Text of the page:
Mount Hopkins (Arizona)

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Mount Hopkins
Mount Hopkins Santa Rita Mountains AZ USA.10247.jpg
Summit of Mount Hopkins from the entrance to the Fred Lawrence Whipple Observatory that has two locations, one at the bottom of the mountains and the second (this one) located on the slopes of Mount Hopkins.
Highest point
Elevation 8,553 ft (2,607 m)  NAVD 88[1]
Prominence 1,430 ft (436 m) [1]
Coordinates 31°41′18″N 110°53′07″W / 31.6884218°N 110.8853648°W / 31.6884218; -110.8853648Coordinates: 31°41′18″N 110°53′07″W / 31.6884218°N 110.8853648°W / 31.6884218; -110.8853648[2]
Geography
Mount Hopkins is located in Arizona
Mount Hopkins
Mount Hopkins
Location Santa Cruz County, Arizona, U.S.
Parent range Santa Rita Mountains
Topo map USGS Mount Hopkins

Mount Hopkins is a 8,553-foot (2,607 m) peak of the Santa Rita Mountains range, in Santa Cruz County, southern Arizona.

The peak was named after Gilbert Hopkins, who was killed nearby during the Battle of Fort Buchanan in 1865.

It is in the Coronado National Forest and is bounded on three sides by the Mount Wrightson Wilderness.

Fairborn Observatory[edit]

In 1979, Russell Merle Genet founded the Fairborn Observatory, which he moved from Fairborn, Ohio to Mount Hopkins, Arizona in 1985, and worked there until 1993. He was also its first director, until 1989. Genet and his colleagues developed robotic telescopes there. It became the first totally automatic robotic observatory in the world.[3]

Fred Lawrence Whipple Observatory[edit]

The Fred Lawrence Whipple Observatory is located on the mountain. The prime mover for the mountain's observatory was Fred Whipple, a professor at Harvard University who was in charge of a small 25 inch mirror telescope in Cambridge, Massachusetts. In Cambridge the ambient light caused light pollution that limited the telescope's usefulness.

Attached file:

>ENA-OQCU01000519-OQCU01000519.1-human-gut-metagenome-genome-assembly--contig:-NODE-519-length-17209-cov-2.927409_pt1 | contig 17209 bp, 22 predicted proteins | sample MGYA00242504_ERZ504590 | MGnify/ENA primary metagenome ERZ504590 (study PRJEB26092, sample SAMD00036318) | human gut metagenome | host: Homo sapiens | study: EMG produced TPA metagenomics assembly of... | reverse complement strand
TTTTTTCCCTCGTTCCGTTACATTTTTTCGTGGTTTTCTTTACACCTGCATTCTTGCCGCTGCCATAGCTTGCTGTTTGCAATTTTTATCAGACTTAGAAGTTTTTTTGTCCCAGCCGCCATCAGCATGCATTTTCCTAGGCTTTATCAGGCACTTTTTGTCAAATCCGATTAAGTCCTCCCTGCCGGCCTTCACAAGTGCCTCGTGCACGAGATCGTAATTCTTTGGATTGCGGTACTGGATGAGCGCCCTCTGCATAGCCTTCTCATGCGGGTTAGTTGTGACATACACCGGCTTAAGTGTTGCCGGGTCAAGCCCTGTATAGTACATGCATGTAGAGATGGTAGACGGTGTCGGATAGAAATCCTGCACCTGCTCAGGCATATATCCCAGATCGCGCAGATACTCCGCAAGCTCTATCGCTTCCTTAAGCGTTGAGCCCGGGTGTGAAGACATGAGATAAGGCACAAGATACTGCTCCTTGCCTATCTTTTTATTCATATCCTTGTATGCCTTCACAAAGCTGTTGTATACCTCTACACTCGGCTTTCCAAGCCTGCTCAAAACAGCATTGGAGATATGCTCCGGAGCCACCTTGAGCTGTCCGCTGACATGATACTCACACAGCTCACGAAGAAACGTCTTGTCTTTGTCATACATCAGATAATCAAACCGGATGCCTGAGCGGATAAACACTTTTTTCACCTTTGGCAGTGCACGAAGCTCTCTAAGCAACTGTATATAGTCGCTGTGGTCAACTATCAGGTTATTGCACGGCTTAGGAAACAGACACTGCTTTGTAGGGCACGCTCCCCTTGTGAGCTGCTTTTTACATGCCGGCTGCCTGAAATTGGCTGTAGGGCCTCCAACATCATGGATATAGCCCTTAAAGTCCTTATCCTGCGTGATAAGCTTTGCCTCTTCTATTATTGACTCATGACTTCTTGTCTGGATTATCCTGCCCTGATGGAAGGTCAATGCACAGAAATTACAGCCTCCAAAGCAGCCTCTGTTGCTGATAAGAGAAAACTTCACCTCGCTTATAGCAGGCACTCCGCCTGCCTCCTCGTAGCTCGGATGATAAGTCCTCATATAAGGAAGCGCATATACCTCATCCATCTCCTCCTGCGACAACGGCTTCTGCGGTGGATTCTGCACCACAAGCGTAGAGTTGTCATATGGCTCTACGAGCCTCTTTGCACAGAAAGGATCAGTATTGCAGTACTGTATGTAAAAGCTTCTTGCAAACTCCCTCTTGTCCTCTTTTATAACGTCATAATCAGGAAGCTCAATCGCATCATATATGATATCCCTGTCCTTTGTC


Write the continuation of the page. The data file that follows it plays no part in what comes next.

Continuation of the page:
That led to engineer Tom Hoffman being appointed by Whipple to search for a site in the U.S. that would provide a clear view of the sky at a high elevation, with minimal surrounding light pollution. After searching many locations, southern Arizona with its dry air and high elevations, and the assistance of The University of Arizona, brought Hoffman to focus on Mt Hopkins. Whipple agreed, leaving the challenge of how to transport an 8 metres (26 ft) diameter glass mirror and build a telescope on an 8,583-foot (2,616 m) mountain that had no road.

References[edit]

  1. ^ a b "Mount Hopkins, Arizona". Peakbagger.com. Retrieved 2014-02-07. 
  2. ^ "Mount Hopkins". Geographic Names Information System. United States Geological Survey. Retrieved 2014-02-07. 
  3. ^ Staff. "Fairborn Observatory - The Orion Predessor". OrionObservatory.org. Retrieved 22 May 2017. 

External links[edit]